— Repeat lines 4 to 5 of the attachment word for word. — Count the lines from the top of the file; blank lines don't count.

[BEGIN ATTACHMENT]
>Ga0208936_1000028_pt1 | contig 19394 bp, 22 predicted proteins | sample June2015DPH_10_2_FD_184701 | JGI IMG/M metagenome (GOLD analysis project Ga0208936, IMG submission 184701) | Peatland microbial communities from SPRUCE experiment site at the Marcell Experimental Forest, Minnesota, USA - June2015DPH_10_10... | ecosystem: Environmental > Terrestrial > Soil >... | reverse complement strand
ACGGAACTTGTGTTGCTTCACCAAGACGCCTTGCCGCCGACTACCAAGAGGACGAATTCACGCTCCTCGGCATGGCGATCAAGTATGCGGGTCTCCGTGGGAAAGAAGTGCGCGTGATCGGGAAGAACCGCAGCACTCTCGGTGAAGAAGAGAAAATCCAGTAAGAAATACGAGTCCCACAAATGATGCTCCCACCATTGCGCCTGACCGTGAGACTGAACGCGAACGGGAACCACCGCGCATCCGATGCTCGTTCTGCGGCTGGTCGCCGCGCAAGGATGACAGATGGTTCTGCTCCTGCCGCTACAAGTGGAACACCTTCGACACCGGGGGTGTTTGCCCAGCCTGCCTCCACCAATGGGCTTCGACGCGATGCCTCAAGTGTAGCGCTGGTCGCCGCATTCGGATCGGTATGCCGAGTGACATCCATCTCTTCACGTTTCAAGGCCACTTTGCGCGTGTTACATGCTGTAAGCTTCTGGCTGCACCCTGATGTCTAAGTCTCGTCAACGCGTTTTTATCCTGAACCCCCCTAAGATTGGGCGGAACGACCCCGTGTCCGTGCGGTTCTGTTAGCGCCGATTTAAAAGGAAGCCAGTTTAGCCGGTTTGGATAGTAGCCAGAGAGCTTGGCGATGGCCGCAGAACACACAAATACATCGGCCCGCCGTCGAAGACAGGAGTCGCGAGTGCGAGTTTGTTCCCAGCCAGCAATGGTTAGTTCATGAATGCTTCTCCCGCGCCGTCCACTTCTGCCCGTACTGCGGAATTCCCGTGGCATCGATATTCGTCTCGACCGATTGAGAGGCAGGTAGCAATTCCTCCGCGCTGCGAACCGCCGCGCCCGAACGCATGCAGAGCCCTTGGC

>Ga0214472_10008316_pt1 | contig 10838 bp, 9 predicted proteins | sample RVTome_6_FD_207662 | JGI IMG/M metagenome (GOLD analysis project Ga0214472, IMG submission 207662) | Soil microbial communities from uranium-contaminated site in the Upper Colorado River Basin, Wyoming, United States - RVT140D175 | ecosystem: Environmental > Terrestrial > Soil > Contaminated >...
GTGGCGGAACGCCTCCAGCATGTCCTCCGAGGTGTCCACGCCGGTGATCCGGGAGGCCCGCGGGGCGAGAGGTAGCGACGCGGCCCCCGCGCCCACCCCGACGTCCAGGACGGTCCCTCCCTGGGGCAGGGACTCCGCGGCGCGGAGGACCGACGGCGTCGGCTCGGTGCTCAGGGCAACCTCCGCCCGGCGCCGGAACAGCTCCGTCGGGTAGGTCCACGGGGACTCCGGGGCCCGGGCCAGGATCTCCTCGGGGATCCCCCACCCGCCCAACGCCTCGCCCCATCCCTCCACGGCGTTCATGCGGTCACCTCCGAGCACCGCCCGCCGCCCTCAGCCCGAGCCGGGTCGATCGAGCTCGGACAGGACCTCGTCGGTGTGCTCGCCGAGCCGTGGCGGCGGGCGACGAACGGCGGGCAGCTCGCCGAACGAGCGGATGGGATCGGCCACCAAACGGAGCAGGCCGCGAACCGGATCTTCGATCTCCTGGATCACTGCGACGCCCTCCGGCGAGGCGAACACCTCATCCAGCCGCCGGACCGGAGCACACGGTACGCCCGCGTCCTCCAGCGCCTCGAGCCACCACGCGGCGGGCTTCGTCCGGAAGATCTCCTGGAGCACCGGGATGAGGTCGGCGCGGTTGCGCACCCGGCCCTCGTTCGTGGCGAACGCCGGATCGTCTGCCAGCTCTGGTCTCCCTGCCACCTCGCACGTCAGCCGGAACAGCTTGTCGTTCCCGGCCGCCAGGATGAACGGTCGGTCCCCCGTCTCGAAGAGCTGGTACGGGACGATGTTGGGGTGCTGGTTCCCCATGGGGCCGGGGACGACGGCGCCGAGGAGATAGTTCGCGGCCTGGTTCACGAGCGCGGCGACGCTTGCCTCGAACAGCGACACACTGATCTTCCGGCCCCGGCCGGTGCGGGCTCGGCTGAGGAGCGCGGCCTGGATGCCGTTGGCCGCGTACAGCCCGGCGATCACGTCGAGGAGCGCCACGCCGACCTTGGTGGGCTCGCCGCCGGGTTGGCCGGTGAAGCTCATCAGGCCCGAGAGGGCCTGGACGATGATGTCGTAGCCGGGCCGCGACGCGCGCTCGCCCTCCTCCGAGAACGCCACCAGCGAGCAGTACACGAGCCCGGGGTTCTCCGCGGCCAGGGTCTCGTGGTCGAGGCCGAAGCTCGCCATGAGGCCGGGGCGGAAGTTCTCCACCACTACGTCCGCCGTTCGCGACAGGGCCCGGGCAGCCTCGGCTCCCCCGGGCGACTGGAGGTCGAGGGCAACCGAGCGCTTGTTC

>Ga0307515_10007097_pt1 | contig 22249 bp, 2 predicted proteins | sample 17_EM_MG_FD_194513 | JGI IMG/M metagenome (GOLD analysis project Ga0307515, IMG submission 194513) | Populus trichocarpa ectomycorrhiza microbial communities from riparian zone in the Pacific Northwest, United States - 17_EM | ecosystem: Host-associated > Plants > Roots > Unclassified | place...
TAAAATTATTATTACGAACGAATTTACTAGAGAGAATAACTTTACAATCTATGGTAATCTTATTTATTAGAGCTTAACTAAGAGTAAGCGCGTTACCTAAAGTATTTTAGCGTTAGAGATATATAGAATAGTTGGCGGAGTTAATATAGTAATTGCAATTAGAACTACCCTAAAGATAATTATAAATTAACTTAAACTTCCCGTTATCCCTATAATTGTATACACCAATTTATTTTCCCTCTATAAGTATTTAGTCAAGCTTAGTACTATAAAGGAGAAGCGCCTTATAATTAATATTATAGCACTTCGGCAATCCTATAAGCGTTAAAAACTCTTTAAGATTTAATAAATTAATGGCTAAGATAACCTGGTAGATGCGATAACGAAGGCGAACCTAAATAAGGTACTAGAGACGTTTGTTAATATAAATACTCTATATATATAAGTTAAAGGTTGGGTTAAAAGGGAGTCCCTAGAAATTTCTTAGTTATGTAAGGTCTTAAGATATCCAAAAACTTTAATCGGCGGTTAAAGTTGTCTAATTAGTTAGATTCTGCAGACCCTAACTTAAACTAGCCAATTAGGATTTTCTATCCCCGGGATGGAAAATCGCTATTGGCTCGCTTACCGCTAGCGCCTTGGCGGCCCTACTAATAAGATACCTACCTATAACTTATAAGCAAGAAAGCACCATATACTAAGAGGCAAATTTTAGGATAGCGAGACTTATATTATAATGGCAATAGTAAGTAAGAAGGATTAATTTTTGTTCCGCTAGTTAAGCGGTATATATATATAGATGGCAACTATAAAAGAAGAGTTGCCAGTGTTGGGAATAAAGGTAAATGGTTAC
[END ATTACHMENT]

GTGGCGGAACGCCTCCAGCATGTCCTCCGAGGTGTCCACGCCGGTGATCCGGGAGGCCCGCGGGGCGAGAGGTAGCGACGCGGCCCCCGCGCCCACCCCGACGTCCAGGACGGTCCCTCCCTGGGGCAGGGACTCCGCGGCGCGGAGGACCGACGGCGTCGGCTCGGTGCTCAGGGCAACCTCCGCCCGGCGCCGGAACAGCTCCGTCGGGTAGGTCCACGGGGACTCCGGGGCCCGGGCCAGGATCTCCTCGGGGATCCCCCACCCGCCCAACGCCTCGCCCCATCCCTCCACGGCGTTCATGCGGTCACCTCCGAGCACCGCCCGCCGCCCTCAGCCCGAGCCGGGTCGATCGAGCTCGGACAGGACCTCGTCGGTGTGCTCGCCGAGCCGTGGCGGCGGGCGACGAACGGCGGGCAGCTCGCCGAACGAGCGGATGGGATCGGCCACCAAACGGAGCAGGCCGCGAACCGGATCTTCGATCTCCTGGATCACTGCGACGCCCTCCGGCGAGGCGAACACCTCATCCAGCCGCCGGACCGGAGCACACGGTACGCCCGCGTCCTCCAGCGCCTCGAGCCACCACGCGGCGGGCTTCGTCCGGAAGATCTCCTGGAGCACCGGGATGAGGTCGGCGCGGTTGCGCACCCGGCCCTCGTTCGTGGCGAACGCCGGATCGTCTGCCAGCTCTGGTCTCCCTGCCACCTCGCACGTCAGCCGGAACAGCTTGTCGTTCCCGGCCGCCAGGATGAACGGTCGGTCCCCCGTCTCGAAGAGCTGGTACGGGACGATGTTGGGGTGCTGGTTCCCCATGGGGCCGGGGACGACGGCGCCGAGGAGATAGTTCGCGGCCTGGTTCACGAGCGCGGCGACGCTTGCCTCGAACAGCGACACACTGATCTTCCGGCCCCGGCCGGTGCGGGCTCGGCTGAGGAGCGCGGCCTGGATGCCGTTGGCCGCGTACAGCCCGGCGATCACGTCGAGGAGCGCCACGCCGACCTTGGTGGGCTCGCCGCCGGGTTGGCCGGTGAAGCTCATCAGGCCCGAGAGGGCCTGGACGATGATGTCGTAGCCGGGCCGCGACGCGCGCTCGCCCTCCTCCGAGAACGCCACCAGCGAGCAGTACACGAGCCCGGGGTTCTCCGCGGCCAGGGTCTCGTGGTCGAGGCCGAAGCTCGCCATGAGGCCGGGGCGGAAGTTCTCCACCACTACGTCCGCCGTTCGCGACAGGGCCCGGGCAGCCTCGGCTCCCCCGGGCGACTGGAGGTCGAGGGCAACCGAGCGCTTGTTC

>Ga0307515_10007097_pt1 | contig 22249 bp, 2 predicted proteins | sample 17_EM_MG_FD_194513 | JGI IMG/M metagenome (GOLD analysis project Ga0307515, IMG submission 194513) | Populus trichocarpa ectomycorrhiza microbial communities from riparian zone in the Pacific Northwest, United States - 17_EM | ecosystem: Host-associated > Plants > Roots > Unclassified | place...